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The Battalion

The Student News Site of Texas A&M University - College Station

The Battalion

The Student News Site of Texas A&M University - College Station

The Battalion

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A&M orchestras prepare for first performance of school year

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Photo by Provided

The Texas A&M string Orchestra will perform at 3 p.m. in Rudder Theatre on Oct. 14. 

From Baroque to Bernstein, Texas A&M’s string orchestras will open up their fall concert series with diverse music anyone can enjoy.
The Philharmonic Orchestra and Chamber Orchestra will play their first concert of the semester in Rudder Theatre on Oct. 14. The orchestras will perform Baroque and early Romantic era music, as well as 20th-century music by Spanish and American composers, including a selection from Leonard Bernstein’s “West Side Story.” The Chamber Orchestra will follow with Irish and English folk inspired music, ending the concert with Antonín Dvorák’s “Serenade for Strings.”
Director of orchestras Travis Almany said the music is chosen to provide student musicians with a challenge that is manageable in a short time frame, while giving the public something attractive to listen to.
“The first thing I always look at is it has to be good music,” Almany said. “I don’t want to waste the students’ time with something that’s just trash.”
The orchestras are made of about 110 students that are divided between the two, Almany said.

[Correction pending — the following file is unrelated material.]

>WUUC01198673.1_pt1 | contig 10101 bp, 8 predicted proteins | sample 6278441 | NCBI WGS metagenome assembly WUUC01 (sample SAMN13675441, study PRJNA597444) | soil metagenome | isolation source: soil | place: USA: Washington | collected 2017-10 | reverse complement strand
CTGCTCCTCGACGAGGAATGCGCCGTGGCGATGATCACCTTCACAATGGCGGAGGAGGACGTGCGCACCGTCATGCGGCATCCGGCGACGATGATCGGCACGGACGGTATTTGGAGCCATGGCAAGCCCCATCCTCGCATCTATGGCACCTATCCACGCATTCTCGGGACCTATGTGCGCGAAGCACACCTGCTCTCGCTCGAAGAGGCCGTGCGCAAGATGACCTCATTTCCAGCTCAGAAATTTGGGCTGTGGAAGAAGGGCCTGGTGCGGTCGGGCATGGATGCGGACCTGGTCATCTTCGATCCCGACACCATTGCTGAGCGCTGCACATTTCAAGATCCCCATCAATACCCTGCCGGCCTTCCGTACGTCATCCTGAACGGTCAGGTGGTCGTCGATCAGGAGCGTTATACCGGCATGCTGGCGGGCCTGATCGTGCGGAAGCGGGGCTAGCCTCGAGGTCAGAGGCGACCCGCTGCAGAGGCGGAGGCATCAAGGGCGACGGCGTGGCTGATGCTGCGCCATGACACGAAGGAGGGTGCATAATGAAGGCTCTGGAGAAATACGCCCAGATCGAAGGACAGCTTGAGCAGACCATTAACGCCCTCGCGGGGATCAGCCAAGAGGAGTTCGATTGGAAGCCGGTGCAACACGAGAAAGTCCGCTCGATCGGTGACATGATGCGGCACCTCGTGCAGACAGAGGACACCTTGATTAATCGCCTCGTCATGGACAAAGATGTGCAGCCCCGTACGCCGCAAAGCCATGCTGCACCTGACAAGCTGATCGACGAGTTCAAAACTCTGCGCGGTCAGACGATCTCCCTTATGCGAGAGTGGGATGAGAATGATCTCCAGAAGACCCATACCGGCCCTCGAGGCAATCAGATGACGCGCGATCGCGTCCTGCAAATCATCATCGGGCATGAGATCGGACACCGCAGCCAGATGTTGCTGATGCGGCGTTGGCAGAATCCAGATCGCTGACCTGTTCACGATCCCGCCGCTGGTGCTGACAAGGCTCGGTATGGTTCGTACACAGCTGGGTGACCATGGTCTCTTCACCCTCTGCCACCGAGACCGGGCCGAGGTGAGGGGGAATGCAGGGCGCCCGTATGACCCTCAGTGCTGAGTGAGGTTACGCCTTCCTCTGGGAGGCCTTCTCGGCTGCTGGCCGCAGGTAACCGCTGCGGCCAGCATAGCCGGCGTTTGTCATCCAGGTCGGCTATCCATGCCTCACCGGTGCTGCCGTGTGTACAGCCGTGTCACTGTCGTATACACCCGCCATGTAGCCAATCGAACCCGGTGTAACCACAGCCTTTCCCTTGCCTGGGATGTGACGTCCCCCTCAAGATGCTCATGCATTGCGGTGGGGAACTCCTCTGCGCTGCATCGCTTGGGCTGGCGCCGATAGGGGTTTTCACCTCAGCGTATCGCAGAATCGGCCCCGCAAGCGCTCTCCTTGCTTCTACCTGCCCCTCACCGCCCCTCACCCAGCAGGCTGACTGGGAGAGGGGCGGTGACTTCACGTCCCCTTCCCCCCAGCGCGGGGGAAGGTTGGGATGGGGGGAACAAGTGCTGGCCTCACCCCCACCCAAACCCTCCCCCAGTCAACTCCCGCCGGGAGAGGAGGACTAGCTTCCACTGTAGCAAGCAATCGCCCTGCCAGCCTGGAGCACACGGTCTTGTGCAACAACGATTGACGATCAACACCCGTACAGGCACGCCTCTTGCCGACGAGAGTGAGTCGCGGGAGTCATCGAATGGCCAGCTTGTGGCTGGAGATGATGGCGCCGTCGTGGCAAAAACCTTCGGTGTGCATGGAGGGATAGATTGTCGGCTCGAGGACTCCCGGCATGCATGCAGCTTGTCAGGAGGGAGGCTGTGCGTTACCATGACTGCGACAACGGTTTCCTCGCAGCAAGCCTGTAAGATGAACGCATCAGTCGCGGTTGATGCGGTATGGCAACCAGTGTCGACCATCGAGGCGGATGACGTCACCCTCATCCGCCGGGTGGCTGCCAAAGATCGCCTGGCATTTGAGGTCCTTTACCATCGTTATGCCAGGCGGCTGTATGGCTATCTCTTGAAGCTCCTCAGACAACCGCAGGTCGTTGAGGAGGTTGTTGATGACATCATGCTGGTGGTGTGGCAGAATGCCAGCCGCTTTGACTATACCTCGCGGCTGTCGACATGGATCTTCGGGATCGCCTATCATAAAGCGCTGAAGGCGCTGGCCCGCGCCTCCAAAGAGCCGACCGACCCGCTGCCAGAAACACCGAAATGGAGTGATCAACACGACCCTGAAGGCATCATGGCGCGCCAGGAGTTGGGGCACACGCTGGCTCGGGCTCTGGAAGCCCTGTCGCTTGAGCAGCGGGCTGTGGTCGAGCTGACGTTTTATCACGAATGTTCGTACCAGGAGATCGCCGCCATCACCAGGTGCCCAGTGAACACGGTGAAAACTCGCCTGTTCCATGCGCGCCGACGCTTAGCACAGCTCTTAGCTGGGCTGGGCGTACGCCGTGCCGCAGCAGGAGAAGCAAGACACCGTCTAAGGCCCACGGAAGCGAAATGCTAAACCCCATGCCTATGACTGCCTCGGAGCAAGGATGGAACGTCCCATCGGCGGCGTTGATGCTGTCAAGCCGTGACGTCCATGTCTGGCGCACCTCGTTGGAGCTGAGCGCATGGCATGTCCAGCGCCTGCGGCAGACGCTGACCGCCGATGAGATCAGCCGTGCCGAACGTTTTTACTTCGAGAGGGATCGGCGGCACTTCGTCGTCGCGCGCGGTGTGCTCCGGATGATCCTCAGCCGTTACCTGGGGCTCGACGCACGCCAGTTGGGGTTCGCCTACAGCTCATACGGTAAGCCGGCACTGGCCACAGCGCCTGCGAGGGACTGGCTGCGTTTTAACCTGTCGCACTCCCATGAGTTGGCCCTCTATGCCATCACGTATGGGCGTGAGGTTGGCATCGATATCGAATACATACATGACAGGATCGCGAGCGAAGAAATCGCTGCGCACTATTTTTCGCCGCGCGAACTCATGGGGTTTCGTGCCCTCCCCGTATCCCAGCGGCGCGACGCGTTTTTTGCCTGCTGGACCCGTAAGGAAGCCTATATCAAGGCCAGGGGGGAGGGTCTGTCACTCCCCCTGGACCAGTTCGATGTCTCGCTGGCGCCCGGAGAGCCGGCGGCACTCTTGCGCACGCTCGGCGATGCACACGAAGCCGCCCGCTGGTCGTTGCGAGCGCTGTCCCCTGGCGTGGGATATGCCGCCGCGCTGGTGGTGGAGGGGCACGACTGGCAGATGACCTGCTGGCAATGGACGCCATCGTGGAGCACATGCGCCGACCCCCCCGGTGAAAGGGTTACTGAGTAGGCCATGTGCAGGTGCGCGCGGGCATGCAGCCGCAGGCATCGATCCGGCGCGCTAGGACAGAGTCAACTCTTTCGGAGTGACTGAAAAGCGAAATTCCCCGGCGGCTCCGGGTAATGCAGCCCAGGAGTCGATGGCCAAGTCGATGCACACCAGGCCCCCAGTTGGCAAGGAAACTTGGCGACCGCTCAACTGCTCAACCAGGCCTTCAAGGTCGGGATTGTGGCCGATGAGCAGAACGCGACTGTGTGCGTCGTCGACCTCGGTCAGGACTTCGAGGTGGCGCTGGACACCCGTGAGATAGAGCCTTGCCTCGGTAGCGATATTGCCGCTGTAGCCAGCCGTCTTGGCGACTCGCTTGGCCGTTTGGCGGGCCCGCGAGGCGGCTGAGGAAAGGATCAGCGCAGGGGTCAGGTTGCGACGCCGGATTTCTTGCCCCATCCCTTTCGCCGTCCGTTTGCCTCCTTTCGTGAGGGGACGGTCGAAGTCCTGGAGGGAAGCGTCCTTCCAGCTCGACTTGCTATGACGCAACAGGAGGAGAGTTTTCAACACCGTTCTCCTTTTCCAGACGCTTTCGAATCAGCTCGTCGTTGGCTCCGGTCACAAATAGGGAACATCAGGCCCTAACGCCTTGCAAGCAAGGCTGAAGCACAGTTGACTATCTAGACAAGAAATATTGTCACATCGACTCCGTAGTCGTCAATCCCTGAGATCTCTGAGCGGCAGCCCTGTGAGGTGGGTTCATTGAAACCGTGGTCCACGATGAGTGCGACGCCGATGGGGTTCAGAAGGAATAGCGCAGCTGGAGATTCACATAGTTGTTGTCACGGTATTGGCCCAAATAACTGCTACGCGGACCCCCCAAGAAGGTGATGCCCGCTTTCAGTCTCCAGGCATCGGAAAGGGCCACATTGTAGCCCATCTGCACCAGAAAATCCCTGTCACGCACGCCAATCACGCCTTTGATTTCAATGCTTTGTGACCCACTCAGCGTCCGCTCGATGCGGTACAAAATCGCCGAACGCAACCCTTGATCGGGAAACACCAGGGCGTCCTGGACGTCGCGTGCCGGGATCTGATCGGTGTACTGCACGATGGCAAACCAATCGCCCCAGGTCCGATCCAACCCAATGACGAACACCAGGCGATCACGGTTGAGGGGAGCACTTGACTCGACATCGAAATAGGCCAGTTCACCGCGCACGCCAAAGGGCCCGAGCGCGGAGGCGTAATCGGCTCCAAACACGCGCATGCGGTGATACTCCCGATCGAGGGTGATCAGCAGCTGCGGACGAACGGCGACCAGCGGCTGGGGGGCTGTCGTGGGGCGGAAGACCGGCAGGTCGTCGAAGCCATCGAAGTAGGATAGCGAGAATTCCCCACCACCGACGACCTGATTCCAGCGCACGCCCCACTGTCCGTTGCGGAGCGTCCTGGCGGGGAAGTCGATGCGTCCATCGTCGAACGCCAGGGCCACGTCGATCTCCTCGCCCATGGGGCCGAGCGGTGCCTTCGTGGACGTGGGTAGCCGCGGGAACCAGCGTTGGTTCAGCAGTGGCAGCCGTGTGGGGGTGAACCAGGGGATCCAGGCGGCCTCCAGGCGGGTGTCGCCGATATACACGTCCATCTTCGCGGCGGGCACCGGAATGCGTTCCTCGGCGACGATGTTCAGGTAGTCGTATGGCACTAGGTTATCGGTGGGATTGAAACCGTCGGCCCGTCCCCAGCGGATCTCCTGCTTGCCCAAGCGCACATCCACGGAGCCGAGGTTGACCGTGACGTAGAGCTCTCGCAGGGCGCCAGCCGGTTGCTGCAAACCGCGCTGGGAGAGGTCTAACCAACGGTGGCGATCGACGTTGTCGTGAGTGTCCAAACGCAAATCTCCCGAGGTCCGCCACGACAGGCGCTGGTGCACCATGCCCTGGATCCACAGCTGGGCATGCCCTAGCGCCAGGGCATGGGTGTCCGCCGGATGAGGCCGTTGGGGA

“It’s very representative of the overall demographics of the university,” Almany said. “If you boil the 65,000-person university down to 110 people, it would probably look very similar to our orchestras.”
Almany said the orchestras at A&M are different than other universities in that his students are not music majors.
“[The students] are just here because they want to play,” Almany said. “Whereas a school of music might throw some ‘avant-garde’ stuff because it’s good for the students to know it. … Here the focus is to get all these [students] a time that they can just come relax and enjoy making music.”
Mechanical engineering Ph.D. student Timothy Kroeger said he has found the time to play viola in the orchestra every semester since 2011, when he started his bachelor’s degree. Kroeger said he is looking forward to playing Dvorák’s “Serenade for Strings.”
“The serenade is great,” Kroeger said. “I really like non-German European music. I like the more obscure European music. … I love Dvorák, who is Czech. I think the Eastern European flare is interesting.”
Applied mathematics and computer cience junior Hunter Hewitt is going into his third year playing double bass for the orchestra. Hewitt said the drop in intensity from competition-focused high school orchestra programs has made for a more enjoyable experience.
“It is a class credit, so I make sure I stay on top of it, but for me it doesn’t feel like extra hours,” Hewitt said. “It’s a time when I can just go and relieve stress.”
Almany said he hopes the audience will have a meaningful experience at the upcoming concert.
“Twenty years from now, they might not remember what we played, but I want them to remember that feeling that they had when we played – those goosebump moments when everything was just right,” Almany said.
The concert will begin at 3 p.m. on Sunday. It is free to everyone with an A&M student ID and $5 for non-students.

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  • The Texas A&M string Orchestra will perform at 3 p.m. in Rudder Theatre on Oct. 14. 

    Photo by Provided

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